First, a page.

Tim Jones of Lincolnshire Poacher Cheese has an enviable vocabulary for describing his cheeses.  From the "wild" flavours of Double Barrel through "gamey" tones to the "candle-wax" texture of a perfect truckle of Poacher, after our visit to Ulceby, Lincolnshire these are the words we will be "poaching" to talk about them back at Slate.    

Tim, his brother Simon and their small team have been making cheese for just over twenty years on the family's 800 acre farm which lies within sight of the North Sea, inland from Skegness.  Their cheeses, Lincolnshire Poacher and Lincolnshire Red, are made using the raw milk of the farm's own herd of 230 cows.  Last year saw the family celebrate their centenary on the farm, with Tim and Simon being the fourth generation to run it.  Originally a mixed farm, their father introduced the dairy herd and switched arable production to growing crops such as maize, oats and peas to feed the cows.  Simon and Tim have continued to invest in the farm with a focus on efficiency and sustainability.  The farm now has a biomass boiler and its own wind turbine making the most of coastal gusts.   On the windy day of our visit, the farm was a net exporter of electricity.  They have also taken great pride in restoring some of the original barns to create a beautiful office space, retaining original brickwork dating back to the 1800s.

Until recently dropping production down to five days a week, for the last eighteen months every day has seen 6,000 litres of milk made into cheese.  To accommodate the daily trolley loaded with around thirty truckles, the maturing warehouse has had a number of extensions bolted on.  Whilst this scale of operation is larger than any of the East Anglian cheese makers we have visited previously, the process of hand-making artisan cheese remains the same as does their focus on quality and authenticity of taste.  

Evening and morning milk are used to make each batch of cheese and slow acidification means the make generally takes between six and six half hours.  We visited the cheese making room as the curd was being milled and hand mixed with salt by head cheese maker Richard and his assistant.    The day's make had been a quick one as some of the cows have recently calved, changing the composition of their milk.  The team had to work speedily to turn and mix the curd twice over before it began to mesh together.  Richard planned to respond to this change in the milk with a little less starter culture the following day but in general the recipe is changed as little as possible as the effects on texture and taste will not be fully known until maturing many months, even years, down the line.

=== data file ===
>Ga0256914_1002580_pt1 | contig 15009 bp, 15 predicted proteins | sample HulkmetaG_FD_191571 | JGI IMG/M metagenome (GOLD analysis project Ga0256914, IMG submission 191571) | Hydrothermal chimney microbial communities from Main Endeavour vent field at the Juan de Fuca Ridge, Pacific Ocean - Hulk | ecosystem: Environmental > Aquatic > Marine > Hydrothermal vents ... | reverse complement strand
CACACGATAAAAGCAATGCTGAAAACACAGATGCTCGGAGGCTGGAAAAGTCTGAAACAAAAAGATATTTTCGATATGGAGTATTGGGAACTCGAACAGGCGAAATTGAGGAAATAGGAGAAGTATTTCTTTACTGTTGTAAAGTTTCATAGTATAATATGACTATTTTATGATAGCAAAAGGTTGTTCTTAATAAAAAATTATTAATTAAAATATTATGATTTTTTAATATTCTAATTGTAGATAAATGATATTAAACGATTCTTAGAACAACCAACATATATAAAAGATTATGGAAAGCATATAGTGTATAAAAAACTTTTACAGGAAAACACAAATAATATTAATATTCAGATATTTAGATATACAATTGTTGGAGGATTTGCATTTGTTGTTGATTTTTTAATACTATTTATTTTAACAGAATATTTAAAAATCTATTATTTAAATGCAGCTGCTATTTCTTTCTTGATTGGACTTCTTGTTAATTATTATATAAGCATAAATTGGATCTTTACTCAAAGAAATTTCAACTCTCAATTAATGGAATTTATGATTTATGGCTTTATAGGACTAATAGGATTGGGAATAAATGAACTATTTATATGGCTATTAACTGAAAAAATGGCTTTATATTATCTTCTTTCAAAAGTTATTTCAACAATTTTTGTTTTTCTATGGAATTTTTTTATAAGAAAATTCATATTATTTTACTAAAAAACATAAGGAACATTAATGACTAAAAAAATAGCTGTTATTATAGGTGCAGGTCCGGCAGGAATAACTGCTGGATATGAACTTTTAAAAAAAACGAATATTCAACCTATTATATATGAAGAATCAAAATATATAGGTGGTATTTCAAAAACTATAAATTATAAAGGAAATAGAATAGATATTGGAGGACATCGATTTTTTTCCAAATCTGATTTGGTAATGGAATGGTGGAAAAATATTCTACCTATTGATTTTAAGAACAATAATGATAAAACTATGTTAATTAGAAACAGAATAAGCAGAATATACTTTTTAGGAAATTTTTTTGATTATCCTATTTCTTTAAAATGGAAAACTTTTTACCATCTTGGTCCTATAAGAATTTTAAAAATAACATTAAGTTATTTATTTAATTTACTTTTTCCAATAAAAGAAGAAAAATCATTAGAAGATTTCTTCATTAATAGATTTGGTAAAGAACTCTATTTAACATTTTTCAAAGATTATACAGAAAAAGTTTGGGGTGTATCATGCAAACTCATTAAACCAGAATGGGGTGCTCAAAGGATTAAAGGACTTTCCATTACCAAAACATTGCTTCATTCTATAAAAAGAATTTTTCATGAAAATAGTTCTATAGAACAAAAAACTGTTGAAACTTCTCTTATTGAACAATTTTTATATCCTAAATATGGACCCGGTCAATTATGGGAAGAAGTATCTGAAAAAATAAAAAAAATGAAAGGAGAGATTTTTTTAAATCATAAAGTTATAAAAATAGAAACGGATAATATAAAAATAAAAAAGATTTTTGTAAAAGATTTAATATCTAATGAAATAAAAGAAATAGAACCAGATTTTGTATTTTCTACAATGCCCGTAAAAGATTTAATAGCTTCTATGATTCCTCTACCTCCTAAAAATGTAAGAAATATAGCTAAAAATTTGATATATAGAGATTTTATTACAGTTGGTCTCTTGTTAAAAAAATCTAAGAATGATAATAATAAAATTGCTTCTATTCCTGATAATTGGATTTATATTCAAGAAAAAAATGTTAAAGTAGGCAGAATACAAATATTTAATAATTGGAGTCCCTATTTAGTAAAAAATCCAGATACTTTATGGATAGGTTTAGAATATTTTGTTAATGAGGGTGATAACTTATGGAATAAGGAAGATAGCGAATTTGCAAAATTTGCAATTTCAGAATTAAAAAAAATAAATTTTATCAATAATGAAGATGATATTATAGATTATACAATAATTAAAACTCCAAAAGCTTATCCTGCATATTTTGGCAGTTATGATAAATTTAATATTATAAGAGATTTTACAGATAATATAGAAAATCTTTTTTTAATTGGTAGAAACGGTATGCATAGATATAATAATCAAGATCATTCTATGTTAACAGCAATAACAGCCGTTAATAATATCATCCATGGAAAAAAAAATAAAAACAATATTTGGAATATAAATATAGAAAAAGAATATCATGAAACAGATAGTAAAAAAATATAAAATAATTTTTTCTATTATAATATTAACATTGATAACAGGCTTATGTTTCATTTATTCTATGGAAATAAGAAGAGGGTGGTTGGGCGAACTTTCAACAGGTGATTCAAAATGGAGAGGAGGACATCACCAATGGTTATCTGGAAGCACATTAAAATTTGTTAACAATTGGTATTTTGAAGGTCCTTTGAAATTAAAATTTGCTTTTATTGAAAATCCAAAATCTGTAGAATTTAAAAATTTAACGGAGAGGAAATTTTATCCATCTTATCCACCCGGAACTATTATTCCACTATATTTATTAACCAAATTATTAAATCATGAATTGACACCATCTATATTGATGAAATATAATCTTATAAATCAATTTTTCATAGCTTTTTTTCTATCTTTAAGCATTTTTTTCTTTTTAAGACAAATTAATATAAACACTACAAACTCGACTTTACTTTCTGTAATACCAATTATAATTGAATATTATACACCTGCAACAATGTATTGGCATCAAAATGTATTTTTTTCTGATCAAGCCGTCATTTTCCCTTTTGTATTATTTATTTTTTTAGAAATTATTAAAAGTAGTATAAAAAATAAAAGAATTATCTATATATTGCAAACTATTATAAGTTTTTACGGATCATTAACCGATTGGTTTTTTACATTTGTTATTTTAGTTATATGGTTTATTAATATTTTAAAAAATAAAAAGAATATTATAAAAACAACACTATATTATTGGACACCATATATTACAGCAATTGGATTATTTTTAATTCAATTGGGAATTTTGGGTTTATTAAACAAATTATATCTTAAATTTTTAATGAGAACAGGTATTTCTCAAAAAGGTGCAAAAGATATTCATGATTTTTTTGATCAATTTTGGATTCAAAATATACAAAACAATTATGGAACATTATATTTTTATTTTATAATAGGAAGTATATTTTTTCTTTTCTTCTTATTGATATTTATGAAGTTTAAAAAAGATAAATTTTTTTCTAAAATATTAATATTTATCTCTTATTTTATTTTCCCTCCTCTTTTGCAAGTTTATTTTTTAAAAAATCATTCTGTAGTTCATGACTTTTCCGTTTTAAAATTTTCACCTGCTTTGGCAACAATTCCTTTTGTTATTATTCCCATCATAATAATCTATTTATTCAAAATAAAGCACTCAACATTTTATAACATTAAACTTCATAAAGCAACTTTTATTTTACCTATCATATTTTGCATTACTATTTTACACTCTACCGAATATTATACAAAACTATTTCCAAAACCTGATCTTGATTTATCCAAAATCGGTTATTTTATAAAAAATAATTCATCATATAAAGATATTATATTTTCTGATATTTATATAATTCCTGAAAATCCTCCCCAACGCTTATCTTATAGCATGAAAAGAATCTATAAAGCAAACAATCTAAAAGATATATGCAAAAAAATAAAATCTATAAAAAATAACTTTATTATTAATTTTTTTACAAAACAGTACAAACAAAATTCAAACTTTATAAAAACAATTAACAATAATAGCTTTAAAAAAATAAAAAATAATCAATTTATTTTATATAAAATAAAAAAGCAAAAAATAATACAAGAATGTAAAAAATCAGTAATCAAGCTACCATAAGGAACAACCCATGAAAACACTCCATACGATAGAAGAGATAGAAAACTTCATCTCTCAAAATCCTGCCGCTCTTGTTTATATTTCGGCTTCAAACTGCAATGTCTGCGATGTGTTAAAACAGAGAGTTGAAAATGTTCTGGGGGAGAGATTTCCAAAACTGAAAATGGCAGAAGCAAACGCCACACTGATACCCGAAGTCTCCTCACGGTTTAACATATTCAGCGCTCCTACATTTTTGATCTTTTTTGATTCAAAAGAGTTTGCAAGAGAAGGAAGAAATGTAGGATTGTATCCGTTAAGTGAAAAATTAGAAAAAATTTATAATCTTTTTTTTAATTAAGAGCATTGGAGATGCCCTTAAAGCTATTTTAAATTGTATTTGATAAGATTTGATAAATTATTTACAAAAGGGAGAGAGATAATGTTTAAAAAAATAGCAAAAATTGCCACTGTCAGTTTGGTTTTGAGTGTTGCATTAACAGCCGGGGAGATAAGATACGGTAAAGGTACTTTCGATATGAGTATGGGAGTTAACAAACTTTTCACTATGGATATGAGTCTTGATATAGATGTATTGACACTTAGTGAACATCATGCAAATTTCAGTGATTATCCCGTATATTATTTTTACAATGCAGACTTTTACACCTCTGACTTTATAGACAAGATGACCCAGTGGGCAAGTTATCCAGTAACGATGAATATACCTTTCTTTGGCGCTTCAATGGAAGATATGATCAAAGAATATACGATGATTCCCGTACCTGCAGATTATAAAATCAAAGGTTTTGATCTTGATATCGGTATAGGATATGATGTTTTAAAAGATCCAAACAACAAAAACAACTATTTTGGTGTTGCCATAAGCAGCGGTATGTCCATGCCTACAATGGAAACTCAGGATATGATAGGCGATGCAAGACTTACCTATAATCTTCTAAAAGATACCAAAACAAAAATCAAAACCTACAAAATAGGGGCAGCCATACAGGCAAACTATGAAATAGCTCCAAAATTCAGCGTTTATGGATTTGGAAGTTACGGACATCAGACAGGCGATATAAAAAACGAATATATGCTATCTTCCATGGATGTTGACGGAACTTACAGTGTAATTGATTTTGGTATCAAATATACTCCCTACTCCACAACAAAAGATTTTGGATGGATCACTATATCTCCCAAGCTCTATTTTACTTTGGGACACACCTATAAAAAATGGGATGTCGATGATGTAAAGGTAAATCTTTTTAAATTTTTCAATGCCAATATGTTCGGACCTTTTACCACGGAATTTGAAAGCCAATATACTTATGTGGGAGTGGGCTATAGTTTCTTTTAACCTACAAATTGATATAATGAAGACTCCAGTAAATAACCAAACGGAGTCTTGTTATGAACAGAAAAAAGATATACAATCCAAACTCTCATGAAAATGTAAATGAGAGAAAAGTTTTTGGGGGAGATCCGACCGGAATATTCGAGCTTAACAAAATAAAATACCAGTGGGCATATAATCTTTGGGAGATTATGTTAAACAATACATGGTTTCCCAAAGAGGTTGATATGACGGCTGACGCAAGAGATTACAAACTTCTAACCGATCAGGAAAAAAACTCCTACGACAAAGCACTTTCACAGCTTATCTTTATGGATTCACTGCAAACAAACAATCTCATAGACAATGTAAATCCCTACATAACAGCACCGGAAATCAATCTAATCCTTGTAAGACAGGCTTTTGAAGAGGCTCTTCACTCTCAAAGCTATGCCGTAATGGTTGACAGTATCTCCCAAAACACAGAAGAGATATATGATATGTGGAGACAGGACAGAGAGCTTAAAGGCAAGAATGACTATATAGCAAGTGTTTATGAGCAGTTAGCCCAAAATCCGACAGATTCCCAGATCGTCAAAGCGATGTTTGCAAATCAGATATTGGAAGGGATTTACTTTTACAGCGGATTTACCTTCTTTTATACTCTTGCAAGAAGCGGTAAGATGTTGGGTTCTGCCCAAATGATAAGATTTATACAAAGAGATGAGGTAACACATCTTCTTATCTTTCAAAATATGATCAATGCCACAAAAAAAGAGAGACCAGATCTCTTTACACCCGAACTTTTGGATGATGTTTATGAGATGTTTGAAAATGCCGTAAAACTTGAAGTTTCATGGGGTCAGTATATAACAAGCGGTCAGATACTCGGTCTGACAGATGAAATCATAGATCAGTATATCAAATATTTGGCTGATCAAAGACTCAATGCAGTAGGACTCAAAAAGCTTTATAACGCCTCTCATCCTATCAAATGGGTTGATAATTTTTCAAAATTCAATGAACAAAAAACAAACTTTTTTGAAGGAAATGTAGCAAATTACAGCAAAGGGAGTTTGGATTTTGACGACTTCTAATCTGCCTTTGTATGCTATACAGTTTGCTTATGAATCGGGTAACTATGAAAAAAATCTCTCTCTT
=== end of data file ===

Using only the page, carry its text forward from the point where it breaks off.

Our tour continued passed the moulds and horizontal presses where each cheese is pressed for up to 36 hours.  Once out of the mould, truckles are sealed with liquid silicon to protect the cheese while still allowing it to breath.  This glue-like substance over the surface of the cheese makes the rind chewy and inadvisable to eat.  Freshly made the cheeses are bright creamy yellow in appearance.  Once transferred to the maturing barn the surface immediately begins to develop a beautiful dappling of dark brown and beige moulds, often topped with a sprinkling of fluffy white growth. 

 

Entering the maturing barn is an awesome sight for any cheese lover!  Rows and rows of trolleys, with more rows beyond that, piled high with cylinders of cheese sitting peacefully on wooden boards.  The atmosphere is kept at 99% humidity with a tonne of water sloshed over the floor each day, and the temperature is around 15 degrees.  On entering there is an overwhelming scent of ammonia.  Young cheeses are turned weekly and after that once a month.  With 18,000 cheeses in the barn, each weighing 18kg, this is an enormous, never ending task for the barn manager and his muscles.  So much so, that later this year Tim and Simon plan to install a specially adapted cheese turning machine from Switzerland.   

As we walked the aisles in this "church of cheese" Tim treated us to tasters of Lincolnshire Poacher through its ages.  Using a cheese iron he extracted a core of cheese to share, before replacing the plug and resealing the rind with a dab of silicon.  Side by side tasting of cheeses made just three days apart six months ago highlighted the daily variation in flavours, in particular the sharpness of particular batches.  Lincolnshire Poacher is sold at two ages: 12-14 months and over 18 months when it is known as "Vintage".  Tim tastes on a weekly rotation looking for the classic flavours of a good Lincolnshire Poacher and identifying those exceptional cheeses to be matured on.  He also finds those that have gone a bit "side ways" in flavour.  These cheeses, often a little bowed in shape, will be matured between two and three years and are then known as Double Barrel, offering a punch perfect for those who love their cheese strong, almost meaty in flavour.  We were also treated to a taste of "Poacher 50" a trolley of experimental cheeses that had been heated (by mistake) to 50 degrees during the make, higher than normal, producing a dryer crumblier cheese, a creamy Parmesan.   

Whilst we were overwhelmed by the vast amount of cheese maturing in the barn, Tim knew his batches almost individually like members of a family - their history and their characteristics.  In his pocket he carried a little red notebook, a meticulous hand written record of tastings some what incongruous with the scale of the task but also wholly typical of the balance struck at Lincolnshire Poacher between volume and attention to tradition and quality.